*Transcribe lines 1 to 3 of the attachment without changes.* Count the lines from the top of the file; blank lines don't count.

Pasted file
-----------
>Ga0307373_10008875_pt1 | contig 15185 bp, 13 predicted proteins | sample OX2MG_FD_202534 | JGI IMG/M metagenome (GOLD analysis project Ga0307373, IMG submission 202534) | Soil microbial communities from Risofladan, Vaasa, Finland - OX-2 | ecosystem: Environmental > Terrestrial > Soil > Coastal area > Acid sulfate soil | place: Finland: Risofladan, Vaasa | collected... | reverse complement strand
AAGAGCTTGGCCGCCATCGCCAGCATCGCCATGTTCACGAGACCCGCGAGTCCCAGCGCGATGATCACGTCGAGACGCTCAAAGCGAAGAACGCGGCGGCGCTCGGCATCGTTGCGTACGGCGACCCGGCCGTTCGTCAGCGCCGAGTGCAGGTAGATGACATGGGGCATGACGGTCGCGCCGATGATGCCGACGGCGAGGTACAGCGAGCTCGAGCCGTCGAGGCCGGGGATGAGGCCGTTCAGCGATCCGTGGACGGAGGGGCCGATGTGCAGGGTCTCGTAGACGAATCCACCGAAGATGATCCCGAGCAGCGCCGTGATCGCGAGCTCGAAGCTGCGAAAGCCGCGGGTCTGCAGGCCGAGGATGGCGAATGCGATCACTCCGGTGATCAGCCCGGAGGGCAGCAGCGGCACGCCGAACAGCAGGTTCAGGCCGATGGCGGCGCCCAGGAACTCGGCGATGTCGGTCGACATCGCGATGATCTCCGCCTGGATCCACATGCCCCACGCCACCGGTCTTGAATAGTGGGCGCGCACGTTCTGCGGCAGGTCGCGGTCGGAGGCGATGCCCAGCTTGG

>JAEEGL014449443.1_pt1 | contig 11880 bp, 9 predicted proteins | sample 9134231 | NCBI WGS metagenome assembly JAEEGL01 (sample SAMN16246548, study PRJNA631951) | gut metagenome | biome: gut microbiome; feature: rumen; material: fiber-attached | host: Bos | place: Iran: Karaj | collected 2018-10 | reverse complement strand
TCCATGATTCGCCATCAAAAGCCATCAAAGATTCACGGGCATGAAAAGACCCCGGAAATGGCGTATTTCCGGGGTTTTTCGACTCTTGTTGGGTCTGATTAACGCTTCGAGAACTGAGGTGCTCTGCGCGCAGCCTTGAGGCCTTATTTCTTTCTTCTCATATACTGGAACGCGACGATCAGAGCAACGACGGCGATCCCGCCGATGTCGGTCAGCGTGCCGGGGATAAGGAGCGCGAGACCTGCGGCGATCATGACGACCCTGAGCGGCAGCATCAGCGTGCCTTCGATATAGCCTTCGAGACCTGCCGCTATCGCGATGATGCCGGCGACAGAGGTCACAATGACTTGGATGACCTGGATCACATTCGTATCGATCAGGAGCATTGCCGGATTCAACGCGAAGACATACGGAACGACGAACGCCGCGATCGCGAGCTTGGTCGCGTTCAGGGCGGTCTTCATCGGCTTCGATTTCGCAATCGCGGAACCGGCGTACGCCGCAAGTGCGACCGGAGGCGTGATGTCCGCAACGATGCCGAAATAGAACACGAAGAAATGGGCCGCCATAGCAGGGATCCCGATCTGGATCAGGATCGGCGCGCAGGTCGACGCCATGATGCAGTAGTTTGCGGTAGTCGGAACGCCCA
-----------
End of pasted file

>Ga0307373_10008875_pt1 | contig 15185 bp, 13 predicted proteins | sample OX2MG_FD_202534 | JGI IMG/M metagenome (GOLD analysis project Ga0307373, IMG submission 202534) | Soil microbial communities from Risofladan, Vaasa, Finland - OX-2 | ecosystem: Environmental > Terrestrial > Soil > Coastal area > Acid sulfate soil | place: Finland: Risofladan, Vaasa | collected... | reverse complement strand
AAGAGCTTGGCCGCCATCGCCAGCATCGCCATGTTCACGAGACCCGCGAGTCCCAGCGCGATGATCACGTCGAGACGCTCAAAGCGAAGAACGCGGCGGCGCTCGGCATCGTTGCGTACGGCGACCCGGCCGTTCGTCAGCGCCGAGTGCAGGTAGATGACATGGGGCATGACGGTCGCGCCGATGATGCCGACGGCGAGGTACAGCGAGCTCGAGCCGTCGAGGCCGGGGATGAGGCCGTTCAGCGATCCGTGGACGGAGGGGCCGATGTGCAGGGTCTCGTAGACGAATCCACCGAAGATGATCCCGAGCAGCGCCGTGATCGCGAGCTCGAAGCTGCGAAAGCCGCGGGTCTGCAGGCCGAGGATGGCGAATGCGATCACTCCGGTGATCAGCCCGGAGGGCAGCAGCGGCACGCCGAACAGCAGGTTCAGGCCGATGGCGGCGCCCAGGAACTCGGCGATGTCGGTCGACATCGCGATGATCTCCGCCTGGATCCACATGCCCCACGCCACCGGTCTTGAATAGTGGGCGCGCACGTTCTGCGGCAGGTCGCGGTCGGAGGCGATGCCCAGCTTGG

>JAEEGL014449443.1_pt1 | contig 11880 bp, 9 predicted proteins | sample 9134231 | NCBI WGS metagenome assembly JAEEGL01 (sample SAMN16246548, study PRJNA631951) | gut metagenome | biome: gut microbiome; feature: rumen; material: fiber-attached | host: Bos | place: Iran: Karaj | collected 2018-10 | reverse complement strand